Wichita City Council members on Tuesday approved a $250,000 forgivable loan, a five-year abatement of property taxes, and industrial revenue bonds to abate sales taxes for a French aerospace company seeking to expand its operations in Wichita.
The company, Figeac-Aero North America, plans to spend about $20.7 million to expand its current building at 9313 E. 39th St. by 65,000 square feet and build a second plant of 90,000 square feet across the street. The company, which employs about 50 locally, has agreed to hire 200 people over the next five years.
The taxes the company pays on its existing plant, about $102,000 a year to all taxing jurisdictions, will remain the same. The tax abatement on the new construction will end after five years.
The council approved the measure on a 5-1 vote. Council member Jeff Blubaugh voted no.
Sedgwick County commissioners had earlier approved a $250,000 forgivable loan. The project is also eligible for a host of state incentives, according to city economic development analyst Tim Goodpasture.
Company general manager Hocine Benaoum said the work could begin this summer and be complete by the spring of 2016. It will house the company’s North American headquarters and feature about 15 senior executives in addition to engineers, machinists, inspectors and other workers.
He said the company has been working through the North American expansion for 18 months, including some aggressive courting by other locales, and he was happy to be done.
“We’re ready to start digging,” he said.
The company continues to hire, and its existing building is starting to reach capacity, he said.
Gary Plummer, president of the Wichita Metro Chamber of Commerce, told the council that many people argue that Wichita shouldn’t have to offer such large incentives to get companies to invest here. But, he said, the council shouldn’t consider this a bribe solicited by Figeac-Aero; rathery incentives are tools that allow Wichita to remain competitive.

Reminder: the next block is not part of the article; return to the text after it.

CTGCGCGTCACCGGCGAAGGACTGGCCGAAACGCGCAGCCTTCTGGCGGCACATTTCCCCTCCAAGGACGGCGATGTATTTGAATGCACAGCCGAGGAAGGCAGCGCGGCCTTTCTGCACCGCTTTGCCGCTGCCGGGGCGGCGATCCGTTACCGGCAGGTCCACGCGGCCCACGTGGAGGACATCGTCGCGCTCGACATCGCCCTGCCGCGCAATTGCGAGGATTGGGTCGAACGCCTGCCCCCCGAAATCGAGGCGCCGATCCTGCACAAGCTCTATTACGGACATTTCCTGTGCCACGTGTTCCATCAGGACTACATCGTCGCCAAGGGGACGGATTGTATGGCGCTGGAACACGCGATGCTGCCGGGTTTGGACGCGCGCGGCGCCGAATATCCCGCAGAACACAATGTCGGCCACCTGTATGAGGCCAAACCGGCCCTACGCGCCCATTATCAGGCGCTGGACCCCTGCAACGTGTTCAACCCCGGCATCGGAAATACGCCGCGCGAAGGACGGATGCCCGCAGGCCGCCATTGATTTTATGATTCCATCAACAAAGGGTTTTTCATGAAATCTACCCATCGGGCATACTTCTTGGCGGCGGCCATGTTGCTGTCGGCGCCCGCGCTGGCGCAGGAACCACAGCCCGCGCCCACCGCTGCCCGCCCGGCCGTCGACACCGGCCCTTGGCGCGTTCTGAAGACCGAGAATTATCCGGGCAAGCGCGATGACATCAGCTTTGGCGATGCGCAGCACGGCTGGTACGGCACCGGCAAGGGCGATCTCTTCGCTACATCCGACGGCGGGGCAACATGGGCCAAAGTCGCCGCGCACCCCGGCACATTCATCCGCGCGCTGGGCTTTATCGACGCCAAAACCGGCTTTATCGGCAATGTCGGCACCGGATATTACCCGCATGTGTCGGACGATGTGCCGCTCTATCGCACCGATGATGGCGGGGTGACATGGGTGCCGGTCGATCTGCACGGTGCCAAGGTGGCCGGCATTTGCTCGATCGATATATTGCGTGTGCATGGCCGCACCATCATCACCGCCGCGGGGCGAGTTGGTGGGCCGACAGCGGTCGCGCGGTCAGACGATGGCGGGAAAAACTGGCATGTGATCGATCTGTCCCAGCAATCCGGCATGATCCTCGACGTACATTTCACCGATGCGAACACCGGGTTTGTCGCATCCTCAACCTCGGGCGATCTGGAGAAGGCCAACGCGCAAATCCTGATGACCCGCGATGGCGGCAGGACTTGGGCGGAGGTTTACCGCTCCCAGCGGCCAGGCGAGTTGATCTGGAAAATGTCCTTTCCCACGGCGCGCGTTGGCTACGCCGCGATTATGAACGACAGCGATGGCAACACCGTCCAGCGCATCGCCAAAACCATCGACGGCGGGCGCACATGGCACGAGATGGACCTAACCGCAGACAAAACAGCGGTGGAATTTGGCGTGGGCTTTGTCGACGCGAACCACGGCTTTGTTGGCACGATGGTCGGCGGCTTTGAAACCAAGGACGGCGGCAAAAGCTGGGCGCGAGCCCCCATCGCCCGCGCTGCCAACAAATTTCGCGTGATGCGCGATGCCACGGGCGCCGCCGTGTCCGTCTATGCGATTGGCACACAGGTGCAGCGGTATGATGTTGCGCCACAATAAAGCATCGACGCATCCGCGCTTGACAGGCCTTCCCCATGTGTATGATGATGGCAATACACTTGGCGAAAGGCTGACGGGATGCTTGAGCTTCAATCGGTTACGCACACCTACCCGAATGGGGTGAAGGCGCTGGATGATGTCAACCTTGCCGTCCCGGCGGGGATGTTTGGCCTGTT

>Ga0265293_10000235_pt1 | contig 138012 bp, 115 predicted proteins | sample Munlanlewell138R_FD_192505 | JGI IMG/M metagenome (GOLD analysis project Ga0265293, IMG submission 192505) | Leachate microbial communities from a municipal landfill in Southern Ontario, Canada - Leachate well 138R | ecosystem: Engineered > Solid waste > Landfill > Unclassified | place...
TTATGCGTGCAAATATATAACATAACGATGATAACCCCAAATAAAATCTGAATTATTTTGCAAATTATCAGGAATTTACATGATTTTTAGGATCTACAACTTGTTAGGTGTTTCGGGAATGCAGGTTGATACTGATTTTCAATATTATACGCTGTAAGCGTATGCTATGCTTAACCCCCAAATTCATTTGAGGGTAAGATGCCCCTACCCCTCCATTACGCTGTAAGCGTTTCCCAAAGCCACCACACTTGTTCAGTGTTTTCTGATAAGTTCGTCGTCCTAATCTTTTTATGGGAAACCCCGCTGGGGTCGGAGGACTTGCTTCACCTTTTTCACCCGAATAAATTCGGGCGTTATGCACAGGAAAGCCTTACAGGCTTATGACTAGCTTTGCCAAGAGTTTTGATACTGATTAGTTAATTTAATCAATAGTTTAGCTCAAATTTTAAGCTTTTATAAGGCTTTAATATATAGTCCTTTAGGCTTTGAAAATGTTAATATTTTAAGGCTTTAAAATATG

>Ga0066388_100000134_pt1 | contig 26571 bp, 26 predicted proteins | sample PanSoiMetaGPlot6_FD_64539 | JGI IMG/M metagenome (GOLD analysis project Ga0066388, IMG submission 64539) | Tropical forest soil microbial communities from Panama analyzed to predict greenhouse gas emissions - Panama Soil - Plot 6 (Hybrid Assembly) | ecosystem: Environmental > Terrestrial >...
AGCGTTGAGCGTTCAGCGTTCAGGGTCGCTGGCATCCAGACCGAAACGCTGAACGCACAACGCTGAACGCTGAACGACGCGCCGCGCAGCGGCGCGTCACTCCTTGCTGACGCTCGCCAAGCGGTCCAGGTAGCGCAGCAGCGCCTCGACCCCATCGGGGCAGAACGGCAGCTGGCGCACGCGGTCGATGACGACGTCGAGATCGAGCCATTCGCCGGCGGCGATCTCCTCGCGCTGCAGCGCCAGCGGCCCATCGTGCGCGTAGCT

Goodpasture said Kinston, N.C., and the state of North Carolina aggressively courted Figeac-Aero, as did Louisiana. Mexico was also an option.
In other action, the council:
▪ Approved a plan to install a light at Webb Road and Corporate Hills Drive, currently the entry into an area of hotels and a post office, and next year the entry point to Costco. The $300,000 cost will be borne by the property owners. A temporary signal will go up during construction, starting this summer. Dave Rasmussen, general manager of the Hampton Inn, said the hotels in the area had long thought the intersection dangerous and tried in 2008 to get it changed, but the effort never went anywhere. Former councilwoman Sue Schlapp happened to be in the audience and said she remembered that it faltered over who would pay for what. She added: “It’s an awful intersection and it needs to be fixed. God bless you for doing this.”
▪ Refinanced a series of general obligation and water and sewer bonds to take advantage of lower interest rates. Since 2009, the city has refinanced 15 sets of bonds for a savings of $34.9 million.
▪ Approved spending $90,000 on rebates for people who buy water conserving equipment such as high-efficiency toilets or rain barrels. This money comes from $1 million the council approved in 2013 to encourage water conservation. Most was spent on rebates in 2013 and 2014, but $240,000 remains.
City staff wants to spend $150,000 on cost-benefit studies this year to see exactly what strategies save the most water for the least money. The remainder is going to rebates this year.